It was announced by the Department of Health and Social Care (DHSC) earlier this year that an estimated 1 in 10 people who have had COVID-19 continue to experience symptoms and an impaired quality of life over 12 weeks after the initial infection. This condition has become commonly known as “long COVID”. There is very little currently known about long COVID and anecdotal evidence seems to suggest that the length of time for which individuals are affected and the extent to which they are affected varies from person to person.
Studies are currently underway looking at how to define long COVID, improving the diagnosis of the condition, and understanding the typical effects on a person’s health and ability to work. This last area is likely to be at the forefront of many employers’ minds as we make our way out of the pandemic in light of the significant number of individuals seemingly affected by long COVID and may be absent from work for significant periods of time .
ACAS has issued guidance for both employees and employers relating to long COVID in the workplace and the key matters employers will need to consider, namely whether long COVID is a disability, and how employers should manage sickness absence relating to long COVID.
Is long COVID a disability?
There is currently no universally accepted definition of long COVID, however the NHS refers to individuals experiencing a variety of symptoms for weeks, or even months, after the infection has gone such as extreme fatigue, shortness of breath, chest pains, “brain fog”, insomnia, dizziness, depression, temperature, joint pain, among others. It is becoming increasingly apparent that long COVID will often have a considerable effect on an individual’s physical and mental health and employers will therefore need to be mindful of the possibility that an employee with long COVID may be disabled for employment law purposes.
Under the Equality Act 2010, a person is defined as disabled where they have a “physical or mental impairment” and the impairment has a “substantial” and “long-term” adverse effect on the individual’s ability to carry out normal day-to-day activities. “Long term” means that the impairment has lasted or will last for at least 12 months or can come and go for, or is likely to last for, the rest of the person’s life.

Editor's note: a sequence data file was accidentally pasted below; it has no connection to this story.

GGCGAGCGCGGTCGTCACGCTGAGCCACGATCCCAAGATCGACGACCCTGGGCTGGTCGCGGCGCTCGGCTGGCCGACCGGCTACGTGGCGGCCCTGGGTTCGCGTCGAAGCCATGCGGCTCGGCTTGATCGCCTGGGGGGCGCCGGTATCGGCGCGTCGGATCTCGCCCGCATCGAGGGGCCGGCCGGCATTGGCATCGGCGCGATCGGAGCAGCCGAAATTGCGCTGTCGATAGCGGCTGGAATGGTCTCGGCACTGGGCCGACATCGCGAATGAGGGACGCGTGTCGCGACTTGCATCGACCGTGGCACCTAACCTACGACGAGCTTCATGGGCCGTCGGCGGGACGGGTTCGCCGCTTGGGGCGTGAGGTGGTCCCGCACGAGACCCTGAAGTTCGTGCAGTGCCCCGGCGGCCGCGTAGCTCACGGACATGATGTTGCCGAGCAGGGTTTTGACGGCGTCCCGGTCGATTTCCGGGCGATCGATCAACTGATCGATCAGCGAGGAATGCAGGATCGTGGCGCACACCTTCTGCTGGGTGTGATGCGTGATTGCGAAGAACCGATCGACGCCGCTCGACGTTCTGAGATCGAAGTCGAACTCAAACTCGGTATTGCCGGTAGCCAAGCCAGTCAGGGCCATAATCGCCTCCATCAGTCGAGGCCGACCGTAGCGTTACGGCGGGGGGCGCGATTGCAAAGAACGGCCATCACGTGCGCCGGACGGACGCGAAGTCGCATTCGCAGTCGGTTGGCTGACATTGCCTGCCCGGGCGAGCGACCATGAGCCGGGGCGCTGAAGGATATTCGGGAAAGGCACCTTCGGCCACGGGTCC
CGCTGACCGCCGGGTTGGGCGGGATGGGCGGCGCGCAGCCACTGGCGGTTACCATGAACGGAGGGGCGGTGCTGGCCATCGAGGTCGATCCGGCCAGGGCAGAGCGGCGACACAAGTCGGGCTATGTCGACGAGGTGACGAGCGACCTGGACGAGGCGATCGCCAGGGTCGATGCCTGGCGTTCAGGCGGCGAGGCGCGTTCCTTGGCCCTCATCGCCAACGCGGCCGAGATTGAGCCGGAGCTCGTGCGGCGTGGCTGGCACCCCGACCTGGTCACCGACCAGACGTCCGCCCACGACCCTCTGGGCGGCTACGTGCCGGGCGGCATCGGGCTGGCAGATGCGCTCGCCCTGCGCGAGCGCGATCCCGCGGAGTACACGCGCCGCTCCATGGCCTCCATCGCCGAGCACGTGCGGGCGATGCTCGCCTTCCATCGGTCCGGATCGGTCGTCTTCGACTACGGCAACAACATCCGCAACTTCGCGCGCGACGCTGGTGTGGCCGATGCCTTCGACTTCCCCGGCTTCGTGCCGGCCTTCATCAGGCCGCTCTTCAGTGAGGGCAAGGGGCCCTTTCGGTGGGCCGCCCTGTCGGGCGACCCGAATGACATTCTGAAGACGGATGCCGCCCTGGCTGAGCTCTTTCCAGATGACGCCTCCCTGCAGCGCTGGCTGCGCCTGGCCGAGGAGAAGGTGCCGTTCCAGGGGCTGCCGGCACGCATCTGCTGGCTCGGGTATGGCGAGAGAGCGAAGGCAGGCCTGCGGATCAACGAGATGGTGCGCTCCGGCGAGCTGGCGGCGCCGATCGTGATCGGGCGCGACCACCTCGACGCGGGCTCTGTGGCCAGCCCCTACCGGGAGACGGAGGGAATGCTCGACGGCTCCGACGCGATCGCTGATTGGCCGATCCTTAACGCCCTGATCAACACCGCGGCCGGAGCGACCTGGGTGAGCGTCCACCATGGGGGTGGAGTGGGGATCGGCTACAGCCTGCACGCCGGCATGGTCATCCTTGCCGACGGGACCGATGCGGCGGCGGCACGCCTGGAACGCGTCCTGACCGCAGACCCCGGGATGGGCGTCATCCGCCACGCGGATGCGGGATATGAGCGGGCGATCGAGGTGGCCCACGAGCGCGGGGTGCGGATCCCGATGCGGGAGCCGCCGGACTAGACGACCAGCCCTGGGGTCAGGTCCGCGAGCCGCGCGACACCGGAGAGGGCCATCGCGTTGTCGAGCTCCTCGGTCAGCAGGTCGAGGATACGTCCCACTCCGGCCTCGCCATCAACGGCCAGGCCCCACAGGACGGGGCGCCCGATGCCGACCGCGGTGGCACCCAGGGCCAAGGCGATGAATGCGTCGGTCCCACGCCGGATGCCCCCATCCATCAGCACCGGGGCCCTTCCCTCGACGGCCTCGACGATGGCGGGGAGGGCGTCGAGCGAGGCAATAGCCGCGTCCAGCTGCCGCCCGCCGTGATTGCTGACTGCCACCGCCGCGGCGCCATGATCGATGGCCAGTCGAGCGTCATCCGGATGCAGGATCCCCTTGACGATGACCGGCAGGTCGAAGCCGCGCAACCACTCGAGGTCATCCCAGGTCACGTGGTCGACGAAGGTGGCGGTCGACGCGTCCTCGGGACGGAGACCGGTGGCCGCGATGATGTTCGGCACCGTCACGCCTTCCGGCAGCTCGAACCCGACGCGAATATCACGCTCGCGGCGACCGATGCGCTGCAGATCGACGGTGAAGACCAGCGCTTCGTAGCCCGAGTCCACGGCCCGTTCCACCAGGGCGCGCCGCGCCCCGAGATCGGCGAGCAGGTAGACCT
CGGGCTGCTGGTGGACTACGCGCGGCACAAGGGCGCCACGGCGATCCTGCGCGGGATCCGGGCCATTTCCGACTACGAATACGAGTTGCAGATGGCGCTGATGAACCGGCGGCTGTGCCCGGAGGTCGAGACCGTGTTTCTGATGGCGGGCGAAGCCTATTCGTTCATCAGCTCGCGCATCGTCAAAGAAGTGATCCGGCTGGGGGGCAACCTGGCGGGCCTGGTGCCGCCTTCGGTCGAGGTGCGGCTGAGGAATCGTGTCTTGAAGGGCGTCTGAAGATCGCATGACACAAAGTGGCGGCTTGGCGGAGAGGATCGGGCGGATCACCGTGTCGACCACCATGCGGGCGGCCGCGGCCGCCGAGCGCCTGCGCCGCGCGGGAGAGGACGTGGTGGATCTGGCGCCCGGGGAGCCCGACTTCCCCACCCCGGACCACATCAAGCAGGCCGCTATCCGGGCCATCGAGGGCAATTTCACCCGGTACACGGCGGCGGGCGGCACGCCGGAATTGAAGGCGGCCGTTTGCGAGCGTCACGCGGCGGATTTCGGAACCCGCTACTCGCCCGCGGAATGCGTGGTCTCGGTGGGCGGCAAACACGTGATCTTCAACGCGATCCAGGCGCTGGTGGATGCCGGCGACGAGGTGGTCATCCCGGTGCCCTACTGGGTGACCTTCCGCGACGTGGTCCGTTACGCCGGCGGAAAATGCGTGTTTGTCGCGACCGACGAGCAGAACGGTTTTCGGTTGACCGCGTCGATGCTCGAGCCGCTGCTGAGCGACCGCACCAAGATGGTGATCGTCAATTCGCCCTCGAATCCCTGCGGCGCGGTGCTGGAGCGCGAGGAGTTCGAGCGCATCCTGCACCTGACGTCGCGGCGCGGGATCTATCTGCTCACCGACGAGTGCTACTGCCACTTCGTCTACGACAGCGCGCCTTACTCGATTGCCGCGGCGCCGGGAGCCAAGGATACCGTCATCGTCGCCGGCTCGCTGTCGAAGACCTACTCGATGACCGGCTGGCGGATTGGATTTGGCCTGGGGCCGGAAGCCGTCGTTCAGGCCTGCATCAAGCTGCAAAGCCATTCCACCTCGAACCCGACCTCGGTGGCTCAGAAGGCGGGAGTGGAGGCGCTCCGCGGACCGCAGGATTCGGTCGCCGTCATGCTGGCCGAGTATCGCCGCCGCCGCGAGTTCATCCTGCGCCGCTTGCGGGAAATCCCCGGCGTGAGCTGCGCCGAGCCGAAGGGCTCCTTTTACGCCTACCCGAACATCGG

Whether or not long COVID amounts to a disability will likely depend on the specific circumstances in relation to each individual employee. If an employee is considered to be disabled for employment law purposes then an employer who does not act appropriately in relation to that employee may be vulnerable to claims for disability discrimination and claims for failure to make reasonable adjustments.
However, due to the fact it is a new illness that is not yet fully understood, ACAS recommends that instead of focusing on whether long COVID is a disability, employers should focus on managing the employee’s absence appropriately and the reasonable adjustments they can make to assist an employee who has the condition.
Managing absence from long COVID and reasonable adjustments
Employers should be aware that the effects of long COVID can come and go which may result in short term intermittent absences as well as one prolonged period of absence. Employers should consider taking the same steps in relation to employees absent from long COVID as they would in managing the sickness absence of any other employee who is often absent or who has been absent from work for a long period. Such steps will include:
- Agreeing how and when to make contact during absence;
- Discussing ways that the employer can support the employee back to work as and when the employee is fit to work;
- Obtaining an occupational health report;
- Making reasonable adjustments to the workplace or how the employee works e.g. different working hours;
- Considering a phased return to work after a period of absence;
- Monitoring the employee’s condition; and
- Discussing what the employee wishes to say to their team about their illness.
Any reasonable adjustments should be made with the employee’s agreement and, wherever possible, with the benefit of medical and/or occupational health advice.
While it may be appropriate to commence a formal capability procedure if the employer has genuine and reasonable doubts about the employee’s ability to continue in their role, ACAS recommends that this should be a last resort and that employers should ensure they have exhausted other options first.
If you have any queries relating to long COVID, disabilities, managing sickness absence or any other employment law matter, please contact us.